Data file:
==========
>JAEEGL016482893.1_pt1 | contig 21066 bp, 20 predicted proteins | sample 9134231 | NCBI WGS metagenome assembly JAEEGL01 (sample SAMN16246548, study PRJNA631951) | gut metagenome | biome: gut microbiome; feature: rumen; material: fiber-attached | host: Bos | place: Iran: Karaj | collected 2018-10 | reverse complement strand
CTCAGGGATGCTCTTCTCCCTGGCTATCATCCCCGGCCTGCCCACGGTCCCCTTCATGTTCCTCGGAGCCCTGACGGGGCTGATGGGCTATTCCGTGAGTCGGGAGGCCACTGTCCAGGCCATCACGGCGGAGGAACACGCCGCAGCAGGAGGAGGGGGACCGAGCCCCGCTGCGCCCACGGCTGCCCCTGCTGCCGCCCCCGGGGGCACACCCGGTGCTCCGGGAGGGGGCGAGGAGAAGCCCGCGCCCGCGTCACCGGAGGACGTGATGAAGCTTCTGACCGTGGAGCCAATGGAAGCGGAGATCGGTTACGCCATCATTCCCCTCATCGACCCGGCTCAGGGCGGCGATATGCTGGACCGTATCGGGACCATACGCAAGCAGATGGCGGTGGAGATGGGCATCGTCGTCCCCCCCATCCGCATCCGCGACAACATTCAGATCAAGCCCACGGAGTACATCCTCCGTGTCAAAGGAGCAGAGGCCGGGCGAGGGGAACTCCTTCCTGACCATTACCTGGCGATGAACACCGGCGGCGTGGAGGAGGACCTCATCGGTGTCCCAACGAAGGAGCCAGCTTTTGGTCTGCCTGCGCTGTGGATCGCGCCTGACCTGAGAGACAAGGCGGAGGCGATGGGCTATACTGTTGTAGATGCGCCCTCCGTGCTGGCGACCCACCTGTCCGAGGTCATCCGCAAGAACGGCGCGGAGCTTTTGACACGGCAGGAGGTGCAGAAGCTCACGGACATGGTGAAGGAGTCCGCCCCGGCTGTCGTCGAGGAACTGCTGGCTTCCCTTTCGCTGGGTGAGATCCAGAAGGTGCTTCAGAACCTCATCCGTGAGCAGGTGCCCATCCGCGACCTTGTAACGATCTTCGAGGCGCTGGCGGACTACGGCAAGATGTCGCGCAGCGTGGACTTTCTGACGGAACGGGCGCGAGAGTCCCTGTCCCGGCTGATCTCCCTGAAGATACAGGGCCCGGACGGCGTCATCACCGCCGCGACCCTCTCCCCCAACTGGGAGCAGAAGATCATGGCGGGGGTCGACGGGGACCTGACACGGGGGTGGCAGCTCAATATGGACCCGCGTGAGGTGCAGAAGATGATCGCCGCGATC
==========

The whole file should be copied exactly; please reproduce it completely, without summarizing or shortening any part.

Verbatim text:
>JAEEGL016482893.1_pt1 | contig 21066 bp, 20 predicted proteins | sample 9134231 | NCBI WGS metagenome assembly JAEEGL01 (sample SAMN16246548, study PRJNA631951) | gut metagenome | biome: gut microbiome; feature: rumen; material: fiber-attached | host: Bos | place: Iran: Karaj | collected 2018-10 | reverse complement strand
CTCAGGGATGCTCTTCTCCCTGGCTATCATCCCCGGCCTGCCCACGGTCCCCTTCATGTTCCTCGGAGCCCTGACGGGGCTGATGGGCTATTCCGTGAGTCGGGAGGCCACTGTCCAGGCCATCACGGCGGAGGAACACGCCGCAGCAGGAGGAGGGGGACCGAGCCCCGCTGCGCCCACGGCTGCCCCTGCTGCCGCCCCCGGGGGCACACCCGGTGCTCCGGGAGGGGGCGAGGAGAAGCCCGCGCCCGCGTCACCGGAGGACGTGATGAAGCTTCTGACCGTGGAGCCAATGGAAGCGGAGATCGGTTACGCCATCATTCCCCTCATCGACCCGGCTCAGGGCGGCGATATGCTGGACCGTATCGGGACCATACGCAAGCAGATGGCGGTGGAGATGGGCATCGTCGTCCCCCCCATCCGCATCCGCGACAACATTCAGATCAAGCCCACGGAGTACATCCTCCGTGTCAAAGGAGCAGAGGCCGGGCGAGGGGAACTCCTTCCTGACCATTACCTGGCGATGAACACCGGCGGCGTGGAGGAGGACCTCATCGGTGTCCCAACGAAGGAGCCAGCTTTTGGTCTGCCTGCGCTGTGGATCGCGCCTGACCTGAGAGACAAGGCGGAGGCGATGGGCTATACTGTTGTAGATGCGCCCTCCGTGCTGGCGACCCACCTGTCCGAGGTCATCCGCAAGAACGGCGCGGAGCTTTTGACACGGCAGGAGGTGCAGAAGCTCACGGACATGGTGAAGGAGTCCGCCCCGGCTGTCGTCGAGGAACTGCTGGCTTCCCTTTCGCTGGGTGAGATCCAGAAGGTGCTTCAGAACCTCATCCGTGAGCAGGTGCCCATCCGCGACCTTGTAACGATCTTCGAGGCGCTGGCGGACTACGGCAAGATGTCGCGCAGCGTGGACTTTCTGACGGAACGGGCGCGAGAGTCCCTGTCCCGGCTGATCTCCCTGAAGATACAGGGCCCGGACGGCGTCATCACCGCCGCGACCCTCTCCCCCAACTGGGAGCAGAAGATCATGGCGGGGGTCGACGGGGACCTGACACGGGGGTGGCAGCTCAATATGGACCCGCGTGAGGTGCAGAAGATGATCGCCGCGATC